Education finance firm MPower to raise $100 million in debt to grow loan book
Private equity firm Zephyr Peacock-backed MPower Financing, which helps international students finance their education in US universities, is looking to raise $100 million in debt to grow its loan book, a top company executive said.
Manu Smadja, chief executive and co-founder of MPower, said the company, which raised $6 million in equity funding in October from Zephyr Peacock, will also look to raise additional equity financing of $10-20 million around the middle of 2017.
Other investors such as University Ventures, 1776 Ventures, Goal Structured Solutions, VilCap Investments and Fresco Capital also participated in the October round.
“In 2017, we expect to do about 10 times the lending that we did last year. We are aiming for $100 million in overall volume,” Smadja said over the phone, adding that the company’s loan book has been growing at a rate of more than 30% month-on-month.
So far, MPower has approved education loans worth $10 million to close to 500 students, with an average ticket size of $18,000.
The company has obtained lending licences in 15 states in the US and is currently working with 145 universities.
Smadja started MPower Financing in 2014, after quitting his previous employer McKinsey and Co. Inc.
He had himself faced problems in financing his higher education in the US around 15 years ago and had heard of similar experiences of students from his alma mater University of Virginia.
“It is a huge social issue and also a big business opportunity. The aim behind starting MPower was to remove financial barriers to higher education,” he said.
According to Smadja, international student financing is an underserved market.
“Most big financial institutions are worried about the mainstream in their country. So an American bank such as Wells Fargo will want to focus on Americans going to American schools and Indian banks will want to focus on Indians going to Indian schools,” he said.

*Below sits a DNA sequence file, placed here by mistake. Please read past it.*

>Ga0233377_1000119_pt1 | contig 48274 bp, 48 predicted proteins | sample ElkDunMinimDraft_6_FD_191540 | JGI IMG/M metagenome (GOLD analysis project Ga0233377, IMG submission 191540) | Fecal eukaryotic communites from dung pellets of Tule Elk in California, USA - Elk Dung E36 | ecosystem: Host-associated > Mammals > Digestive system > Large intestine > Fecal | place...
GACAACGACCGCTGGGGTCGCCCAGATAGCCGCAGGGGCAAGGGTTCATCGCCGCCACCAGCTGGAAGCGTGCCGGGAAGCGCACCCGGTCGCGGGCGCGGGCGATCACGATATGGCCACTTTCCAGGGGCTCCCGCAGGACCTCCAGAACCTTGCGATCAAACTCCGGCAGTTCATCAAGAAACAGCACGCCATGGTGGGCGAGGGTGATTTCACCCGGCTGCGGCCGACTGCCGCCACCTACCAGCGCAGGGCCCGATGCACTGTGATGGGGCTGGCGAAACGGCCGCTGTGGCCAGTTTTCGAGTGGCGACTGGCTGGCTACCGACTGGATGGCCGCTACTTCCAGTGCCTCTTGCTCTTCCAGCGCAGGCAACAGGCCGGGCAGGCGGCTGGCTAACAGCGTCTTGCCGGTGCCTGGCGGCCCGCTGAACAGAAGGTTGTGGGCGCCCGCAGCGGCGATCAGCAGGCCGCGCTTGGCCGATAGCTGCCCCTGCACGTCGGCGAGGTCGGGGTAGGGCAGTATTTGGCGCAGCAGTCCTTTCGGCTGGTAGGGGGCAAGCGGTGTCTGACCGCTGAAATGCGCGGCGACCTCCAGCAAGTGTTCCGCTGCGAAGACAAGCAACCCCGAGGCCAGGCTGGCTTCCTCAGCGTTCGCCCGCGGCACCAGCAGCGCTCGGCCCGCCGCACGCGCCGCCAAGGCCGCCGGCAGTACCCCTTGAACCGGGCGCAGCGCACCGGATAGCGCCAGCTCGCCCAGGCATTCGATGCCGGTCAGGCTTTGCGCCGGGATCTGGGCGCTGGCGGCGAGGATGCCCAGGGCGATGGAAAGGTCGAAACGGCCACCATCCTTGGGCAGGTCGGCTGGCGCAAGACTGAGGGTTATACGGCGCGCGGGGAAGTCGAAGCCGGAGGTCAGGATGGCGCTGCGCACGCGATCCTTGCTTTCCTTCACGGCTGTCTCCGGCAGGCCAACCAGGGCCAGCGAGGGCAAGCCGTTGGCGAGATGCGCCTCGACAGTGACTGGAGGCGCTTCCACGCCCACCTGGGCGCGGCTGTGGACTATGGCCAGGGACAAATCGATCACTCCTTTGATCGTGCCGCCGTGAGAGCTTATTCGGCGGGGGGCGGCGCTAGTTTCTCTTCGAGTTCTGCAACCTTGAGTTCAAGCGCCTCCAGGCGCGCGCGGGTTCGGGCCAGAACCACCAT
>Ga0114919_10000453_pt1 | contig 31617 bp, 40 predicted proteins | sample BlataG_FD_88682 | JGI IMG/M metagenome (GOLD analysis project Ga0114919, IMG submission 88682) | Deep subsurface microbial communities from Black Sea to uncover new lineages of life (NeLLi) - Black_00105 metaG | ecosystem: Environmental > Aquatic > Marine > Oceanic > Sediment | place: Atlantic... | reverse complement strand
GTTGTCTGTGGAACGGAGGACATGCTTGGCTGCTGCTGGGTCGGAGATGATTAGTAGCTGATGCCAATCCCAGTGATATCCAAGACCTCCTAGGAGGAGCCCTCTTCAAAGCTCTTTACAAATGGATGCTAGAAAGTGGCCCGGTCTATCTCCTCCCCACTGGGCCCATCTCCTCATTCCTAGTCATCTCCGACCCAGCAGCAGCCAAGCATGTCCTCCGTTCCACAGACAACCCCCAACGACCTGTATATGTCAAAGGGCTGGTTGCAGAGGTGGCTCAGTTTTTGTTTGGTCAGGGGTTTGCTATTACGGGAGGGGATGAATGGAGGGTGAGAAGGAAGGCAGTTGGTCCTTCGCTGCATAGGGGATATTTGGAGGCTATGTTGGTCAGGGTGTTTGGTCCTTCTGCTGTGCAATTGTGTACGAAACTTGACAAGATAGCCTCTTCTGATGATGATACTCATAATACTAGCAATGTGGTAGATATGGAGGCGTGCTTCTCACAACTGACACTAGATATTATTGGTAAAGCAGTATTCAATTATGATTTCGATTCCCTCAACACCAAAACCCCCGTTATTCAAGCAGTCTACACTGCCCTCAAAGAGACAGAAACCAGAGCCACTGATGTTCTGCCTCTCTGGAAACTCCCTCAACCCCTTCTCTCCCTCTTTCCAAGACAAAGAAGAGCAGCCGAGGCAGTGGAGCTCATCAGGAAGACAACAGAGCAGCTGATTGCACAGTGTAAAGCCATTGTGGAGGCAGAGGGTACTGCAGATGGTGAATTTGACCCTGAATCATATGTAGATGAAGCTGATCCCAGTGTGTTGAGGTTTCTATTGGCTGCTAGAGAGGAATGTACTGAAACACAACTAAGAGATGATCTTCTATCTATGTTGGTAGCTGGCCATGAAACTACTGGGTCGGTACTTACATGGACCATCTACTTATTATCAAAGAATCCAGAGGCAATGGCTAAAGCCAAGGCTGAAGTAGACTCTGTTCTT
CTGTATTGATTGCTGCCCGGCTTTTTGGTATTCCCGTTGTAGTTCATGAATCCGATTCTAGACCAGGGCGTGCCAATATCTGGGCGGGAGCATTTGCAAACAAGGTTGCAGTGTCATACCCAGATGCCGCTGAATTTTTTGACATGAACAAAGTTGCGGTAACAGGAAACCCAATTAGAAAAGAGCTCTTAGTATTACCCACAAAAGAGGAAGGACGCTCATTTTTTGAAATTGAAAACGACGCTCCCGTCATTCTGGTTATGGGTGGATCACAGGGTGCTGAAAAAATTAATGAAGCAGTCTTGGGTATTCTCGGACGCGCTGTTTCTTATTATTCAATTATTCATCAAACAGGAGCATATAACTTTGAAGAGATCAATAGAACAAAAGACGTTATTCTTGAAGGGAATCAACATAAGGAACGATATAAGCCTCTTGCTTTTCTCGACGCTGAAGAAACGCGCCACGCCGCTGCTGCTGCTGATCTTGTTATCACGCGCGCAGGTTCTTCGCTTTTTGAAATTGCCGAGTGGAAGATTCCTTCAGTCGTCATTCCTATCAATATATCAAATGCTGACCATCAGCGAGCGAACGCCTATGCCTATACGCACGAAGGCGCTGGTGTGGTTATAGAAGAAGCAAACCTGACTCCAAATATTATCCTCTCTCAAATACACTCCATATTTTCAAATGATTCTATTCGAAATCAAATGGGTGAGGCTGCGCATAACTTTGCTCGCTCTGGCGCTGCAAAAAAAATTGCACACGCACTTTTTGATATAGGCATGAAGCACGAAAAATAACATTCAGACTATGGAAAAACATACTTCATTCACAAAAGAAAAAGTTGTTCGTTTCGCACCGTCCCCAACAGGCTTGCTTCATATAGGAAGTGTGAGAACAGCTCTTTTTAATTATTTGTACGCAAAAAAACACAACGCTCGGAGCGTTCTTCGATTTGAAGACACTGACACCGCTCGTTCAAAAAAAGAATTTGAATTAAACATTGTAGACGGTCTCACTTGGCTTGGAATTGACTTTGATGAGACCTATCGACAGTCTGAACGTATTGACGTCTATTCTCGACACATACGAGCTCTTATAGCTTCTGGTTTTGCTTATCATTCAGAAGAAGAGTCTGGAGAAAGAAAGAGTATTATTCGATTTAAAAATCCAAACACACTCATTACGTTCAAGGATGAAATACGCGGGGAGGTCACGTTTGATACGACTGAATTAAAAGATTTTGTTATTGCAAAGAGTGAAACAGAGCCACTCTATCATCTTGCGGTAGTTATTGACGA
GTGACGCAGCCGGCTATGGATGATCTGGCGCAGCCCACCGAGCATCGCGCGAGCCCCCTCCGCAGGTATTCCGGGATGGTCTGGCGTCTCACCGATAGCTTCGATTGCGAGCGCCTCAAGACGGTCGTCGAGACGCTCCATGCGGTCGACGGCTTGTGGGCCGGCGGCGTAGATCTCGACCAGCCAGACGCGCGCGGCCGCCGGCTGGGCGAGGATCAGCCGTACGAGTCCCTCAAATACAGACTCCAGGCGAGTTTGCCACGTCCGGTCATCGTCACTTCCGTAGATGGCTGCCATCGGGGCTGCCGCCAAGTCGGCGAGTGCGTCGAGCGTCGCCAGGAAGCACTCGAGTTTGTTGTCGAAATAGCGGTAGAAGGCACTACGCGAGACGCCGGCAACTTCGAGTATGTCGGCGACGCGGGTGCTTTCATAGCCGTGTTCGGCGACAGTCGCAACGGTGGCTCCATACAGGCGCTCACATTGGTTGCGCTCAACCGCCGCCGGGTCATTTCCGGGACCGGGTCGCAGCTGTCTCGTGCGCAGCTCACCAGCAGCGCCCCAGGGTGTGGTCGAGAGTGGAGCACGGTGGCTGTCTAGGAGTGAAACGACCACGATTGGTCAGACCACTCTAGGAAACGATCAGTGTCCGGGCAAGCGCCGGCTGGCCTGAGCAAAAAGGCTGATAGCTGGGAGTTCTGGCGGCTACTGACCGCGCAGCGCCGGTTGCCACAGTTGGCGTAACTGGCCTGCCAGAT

MPower Financing sees India as a key market for its business and has established an office in Bengaluru to tap the growing interest in Indian students to study in US universities.
“One in four of our customers is from India. Indian students are the fastest growing customer base. Indian students going to the US have grown at 25% year-over-year for the past two years. So that’s a big opportunity,” said Smadja.
Apart from being the fastest growing set of students to US, Indian students are also a model group from a financing point of view, he added.
“Eighty per cent of the Indian students going to the US are going at the graduate level, where the employability is higher. Most Indian students are also into very lucrative areas of studies such as business. A lot of these students want to stay and work in the US at least for a few years. They also have strong work ethics and high aspirations,” Smadja said.
MPower differentiates itself from other lenders in several ways, some of them being a paperless process, elimination of need for cosigners and collaterals and its credit approval process, which looks beyond credit history.
MPower also helps international students build a credit history in the US, as payments made by students to MPower are reported to the US Credit Bureau.
“One advantage for the students is that we disburse directly through the university at the time the student needs the money and not at the time when the student essentially gets the approval. That way the students are not liable to exchange-rate fluctuation,” said Smadja.
Another differentiator of MPower is that it can service and collect internationally.
“We have integrated with global collection agencies so we can collect payments from over 180 countries. Students can pay from their phones, can make payments online with their local banks,” he said.
For the near future, the company will continue to focus on the US market, given the size of the opportunity.
“The US is more than one-third of the global market. So, right now, we are 100% focused on the US market. There might be opportunities down the line, but what we have found is that not everything in our model is easily portable,” he added.